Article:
Study Abroad Spotlight: Memory, Politics, Place

Memory, Politics, Place - Berlin's 20th Century

Group of students

The 2018 student participants for Memory, Politics, and Place

Institutional Association: University of King's College and Dalhousie University

Director: Prof. Sarah Clift

Program Website:

Program Description:The course, which runs for a month and is worth 6 credits, provides students with a unique opportunity to explore the themes of collective memory, public space, and historical trauma in Germany’s capital city. Through daily seminars, site-visits, flânerie, and museum tours, students gain an extensive knowledge of the ethical, aesthetic, and public struggle to take responsibility for history, in a city that is both freighted with the past  and  alive to the future. 

How does this program benefit students?Throughout the duration of the course, students engage in close readings of various kinds of primary texts: works of political theory, psychoanalysis, architectural theory, sociology, and museology; memoirs; novels. They also engage with multiple kinds of memorial sites: monuments, museums, ruins, and memorials imbedded in the everyday life of Berlin. So, while developing their skills in critical thinking and conceptual analysis in daily seminars, they also learn the skills of site-specific analysis, including description, phenomenological attunement, and contextualization. These skills prepare them for further academic work in the upper years of their undergraduate degrees. They learn to draw connections between philosophical, psychoanalytical, and sociological concepts and memorial sites; they think critically and imaginatively about the relation between the present and the past; the relation between guilt and responsibility; the challenges of aesthetic memorialization in a post-genocidal context. They also learn how to write short reflective and critical papers, as well as a longer formal essay, with correct citations, and become adept at developing relations between critical thinking and the material and memorial culture of an urban landscape. 

What were students looking forward to about the program?I ran the course for the first time in 2018 and was so excited for May 2020! May 2021 cannot come fast enough…The 2018 students really appreciated the resonance between the theoretical texts and our visits to specific sites. For example, they enjoyed reading about the relationship between political power and architecture—specifically fascist architecture—but that relationship really ‘came to life’ in experiential ways when we visited Berlin’s Olympiastadium, which was conceived and designed by Nazi architects.  

They also enjoyed a month of living in a great and thought-provoking cosmopolitan city, and they definitely loved Berlin’s nightlife!  

What's your favourite part of this program? I would have to say that my favourite part of the program is experiencing a city that I know so well through the ‘fresh eyes of my students. They make it new for me, and re-awaken my love for the city, in all its contradictions, its darkness and light, and its serious play. Relatedly, I really enjoyed our excursions too, which I found somewhat surprising. I’m quite a ‘book-ish type, and the thought of going around a big bustling city with 25 students was quite daunting. But those excursions always turn out to be wonderful experiences, and I got to know all the students really well as we made our way through difficult themes, museums, memorials, city parks, etc.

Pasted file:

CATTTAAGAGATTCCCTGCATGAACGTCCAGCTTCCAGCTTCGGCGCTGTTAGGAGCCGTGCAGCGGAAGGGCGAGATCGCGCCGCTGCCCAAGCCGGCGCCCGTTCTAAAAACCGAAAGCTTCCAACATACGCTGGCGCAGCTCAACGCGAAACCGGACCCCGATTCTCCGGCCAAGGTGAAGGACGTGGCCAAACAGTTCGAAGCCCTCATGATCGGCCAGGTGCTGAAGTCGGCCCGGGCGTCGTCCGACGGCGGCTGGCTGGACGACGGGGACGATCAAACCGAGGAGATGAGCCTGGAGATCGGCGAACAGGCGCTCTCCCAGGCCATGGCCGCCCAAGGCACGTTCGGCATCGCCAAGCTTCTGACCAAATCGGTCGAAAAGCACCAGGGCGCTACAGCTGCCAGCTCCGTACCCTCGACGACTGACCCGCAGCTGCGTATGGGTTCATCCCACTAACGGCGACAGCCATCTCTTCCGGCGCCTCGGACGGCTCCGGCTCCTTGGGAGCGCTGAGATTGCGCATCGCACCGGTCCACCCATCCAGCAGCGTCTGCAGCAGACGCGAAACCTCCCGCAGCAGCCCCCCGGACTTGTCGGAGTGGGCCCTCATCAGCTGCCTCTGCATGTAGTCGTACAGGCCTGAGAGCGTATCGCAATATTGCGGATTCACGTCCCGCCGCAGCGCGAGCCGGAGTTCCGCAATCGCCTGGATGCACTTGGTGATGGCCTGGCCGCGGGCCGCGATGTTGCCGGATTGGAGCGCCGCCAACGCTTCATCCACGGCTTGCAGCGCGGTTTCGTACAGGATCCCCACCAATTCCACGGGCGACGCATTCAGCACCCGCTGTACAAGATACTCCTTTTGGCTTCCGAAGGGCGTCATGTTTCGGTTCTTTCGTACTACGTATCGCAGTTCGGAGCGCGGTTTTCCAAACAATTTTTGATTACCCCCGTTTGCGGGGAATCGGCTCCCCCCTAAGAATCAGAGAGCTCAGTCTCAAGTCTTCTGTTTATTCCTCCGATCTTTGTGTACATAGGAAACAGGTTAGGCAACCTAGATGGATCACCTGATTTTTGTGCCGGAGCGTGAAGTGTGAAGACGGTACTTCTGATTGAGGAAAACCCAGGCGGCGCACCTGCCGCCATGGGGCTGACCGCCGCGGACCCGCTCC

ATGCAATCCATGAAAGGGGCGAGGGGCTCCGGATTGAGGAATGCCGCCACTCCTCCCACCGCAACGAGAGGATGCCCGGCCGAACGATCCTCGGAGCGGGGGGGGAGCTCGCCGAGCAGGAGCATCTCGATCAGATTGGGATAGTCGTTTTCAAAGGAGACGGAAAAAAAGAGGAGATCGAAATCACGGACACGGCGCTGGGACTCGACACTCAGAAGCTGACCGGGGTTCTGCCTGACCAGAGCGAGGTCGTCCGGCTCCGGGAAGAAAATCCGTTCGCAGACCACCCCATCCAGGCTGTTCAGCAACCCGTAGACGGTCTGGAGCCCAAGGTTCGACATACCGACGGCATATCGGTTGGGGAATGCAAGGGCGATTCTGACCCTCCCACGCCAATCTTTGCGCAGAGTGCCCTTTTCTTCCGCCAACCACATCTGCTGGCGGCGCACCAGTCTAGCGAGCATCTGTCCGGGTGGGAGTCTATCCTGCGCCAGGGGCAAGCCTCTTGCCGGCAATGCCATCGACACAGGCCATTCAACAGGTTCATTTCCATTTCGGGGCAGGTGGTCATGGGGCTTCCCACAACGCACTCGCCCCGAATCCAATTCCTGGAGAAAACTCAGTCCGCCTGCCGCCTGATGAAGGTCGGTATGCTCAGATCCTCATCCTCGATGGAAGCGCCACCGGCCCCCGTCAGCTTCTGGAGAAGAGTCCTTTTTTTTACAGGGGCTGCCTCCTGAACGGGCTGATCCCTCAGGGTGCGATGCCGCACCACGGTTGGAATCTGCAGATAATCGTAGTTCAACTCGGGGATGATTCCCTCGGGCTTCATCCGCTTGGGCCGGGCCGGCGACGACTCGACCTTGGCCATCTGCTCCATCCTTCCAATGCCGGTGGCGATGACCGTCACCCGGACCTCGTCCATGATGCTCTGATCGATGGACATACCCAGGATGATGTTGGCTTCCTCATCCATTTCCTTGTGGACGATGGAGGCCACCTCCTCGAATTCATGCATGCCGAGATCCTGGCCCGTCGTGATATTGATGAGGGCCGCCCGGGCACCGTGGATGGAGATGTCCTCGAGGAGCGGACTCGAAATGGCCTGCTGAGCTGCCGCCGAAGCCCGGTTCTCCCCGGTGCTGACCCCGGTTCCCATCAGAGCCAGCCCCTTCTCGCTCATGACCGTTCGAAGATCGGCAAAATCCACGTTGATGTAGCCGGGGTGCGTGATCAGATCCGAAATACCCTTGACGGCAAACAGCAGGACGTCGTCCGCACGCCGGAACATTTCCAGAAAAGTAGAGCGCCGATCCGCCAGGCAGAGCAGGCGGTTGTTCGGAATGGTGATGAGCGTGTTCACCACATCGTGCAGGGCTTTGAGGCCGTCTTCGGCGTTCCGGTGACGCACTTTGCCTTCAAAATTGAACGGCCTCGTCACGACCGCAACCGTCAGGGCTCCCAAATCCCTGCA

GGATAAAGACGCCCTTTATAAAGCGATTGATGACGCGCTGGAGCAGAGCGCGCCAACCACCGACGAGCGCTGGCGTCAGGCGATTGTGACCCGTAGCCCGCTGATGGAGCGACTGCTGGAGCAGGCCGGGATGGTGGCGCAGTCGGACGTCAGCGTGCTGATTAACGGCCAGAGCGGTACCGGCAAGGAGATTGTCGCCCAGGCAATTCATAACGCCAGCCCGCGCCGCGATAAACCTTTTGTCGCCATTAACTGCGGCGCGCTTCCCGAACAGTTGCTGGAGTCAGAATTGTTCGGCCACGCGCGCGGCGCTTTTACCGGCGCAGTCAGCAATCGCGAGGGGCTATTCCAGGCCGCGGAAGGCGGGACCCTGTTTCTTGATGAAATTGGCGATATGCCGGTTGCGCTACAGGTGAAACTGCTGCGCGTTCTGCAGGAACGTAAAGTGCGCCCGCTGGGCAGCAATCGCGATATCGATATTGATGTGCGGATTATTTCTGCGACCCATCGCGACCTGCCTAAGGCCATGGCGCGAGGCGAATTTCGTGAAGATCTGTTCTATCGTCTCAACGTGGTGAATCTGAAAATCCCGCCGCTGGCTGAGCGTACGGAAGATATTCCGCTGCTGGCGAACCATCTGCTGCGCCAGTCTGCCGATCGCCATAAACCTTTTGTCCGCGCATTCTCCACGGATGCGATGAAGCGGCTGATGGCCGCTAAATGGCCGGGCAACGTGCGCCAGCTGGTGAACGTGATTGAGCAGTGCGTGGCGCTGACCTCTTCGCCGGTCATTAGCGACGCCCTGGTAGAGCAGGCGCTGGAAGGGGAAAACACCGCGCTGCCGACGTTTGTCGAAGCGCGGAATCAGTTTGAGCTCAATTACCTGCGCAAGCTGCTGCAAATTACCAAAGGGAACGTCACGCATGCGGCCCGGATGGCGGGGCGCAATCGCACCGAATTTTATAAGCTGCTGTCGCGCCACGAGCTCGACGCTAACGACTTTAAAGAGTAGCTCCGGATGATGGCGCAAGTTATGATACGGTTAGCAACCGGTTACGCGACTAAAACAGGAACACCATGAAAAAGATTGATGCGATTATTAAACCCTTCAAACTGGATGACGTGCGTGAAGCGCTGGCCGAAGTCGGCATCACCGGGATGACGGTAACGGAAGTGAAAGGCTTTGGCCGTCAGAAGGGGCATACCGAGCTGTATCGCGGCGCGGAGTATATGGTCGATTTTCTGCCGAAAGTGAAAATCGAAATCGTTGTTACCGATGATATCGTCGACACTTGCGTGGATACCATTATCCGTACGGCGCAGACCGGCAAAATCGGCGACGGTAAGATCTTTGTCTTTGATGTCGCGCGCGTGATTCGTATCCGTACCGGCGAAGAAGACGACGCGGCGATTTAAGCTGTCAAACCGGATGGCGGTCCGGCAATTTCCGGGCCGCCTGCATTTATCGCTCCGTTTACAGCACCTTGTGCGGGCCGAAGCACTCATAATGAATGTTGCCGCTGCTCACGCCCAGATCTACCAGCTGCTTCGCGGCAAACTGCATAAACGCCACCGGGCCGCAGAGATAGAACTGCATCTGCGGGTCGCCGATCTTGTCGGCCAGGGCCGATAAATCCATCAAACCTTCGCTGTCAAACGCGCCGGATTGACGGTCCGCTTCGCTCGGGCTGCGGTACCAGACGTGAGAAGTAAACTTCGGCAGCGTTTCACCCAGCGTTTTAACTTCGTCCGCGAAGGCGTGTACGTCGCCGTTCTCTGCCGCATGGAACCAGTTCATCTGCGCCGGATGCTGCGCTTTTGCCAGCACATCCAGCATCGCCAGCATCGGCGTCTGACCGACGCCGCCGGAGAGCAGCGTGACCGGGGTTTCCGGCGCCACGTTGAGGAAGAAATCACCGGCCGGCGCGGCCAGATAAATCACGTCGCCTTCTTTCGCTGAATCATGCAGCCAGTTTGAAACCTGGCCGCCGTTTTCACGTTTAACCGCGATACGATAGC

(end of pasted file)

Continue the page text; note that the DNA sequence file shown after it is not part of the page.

A lot of universities in Canada are promoting interdisciplinary learning. In what ways does your program support that goal?The course offers students the chance to understand how theoretical texts regarding politics, memory, identity, etc. impact the lived experience of architecture, city spaces, embodiment, and attention. They also become skilled in related abstract ideas—such as collective identity, historical trauma, and social responsibility—to more concrete issues, such as policy decisions, urban life, and accessibility. It also allows them to hear multiple perspectives (I had a number of guest lectures in the 2018 version of the course) on a common set of themes, and to exercise judgement and critical self-reflexivity regarding their reception of those perspectives. Perhaps most importantly (for non-German students), the course helps them think about how Germany’s memorial dilemmas can help us think about other historical and geo-political contexts where reconciliation efforts, reparations, and “working through the past” are part of the political landscape, and what they (as students of memory, as engaged citizens, as future policymakers) can do to advance those discussions in concrete ways.  

Do you have any recommendations for other institutions looking to create a similar program? I would highly recommend forging partnerships with institutions/people in the city where you plan on situating your program, if at all possible (and no matter how informal). I found these partnerships invaluable in getting the program established, and I continue to find them very helpful in broadening or adapting the curriculum. Networks beget more networks, and that helps to keep the program current and responsive to new developments (in area-faculty, issues, possible collaborations).

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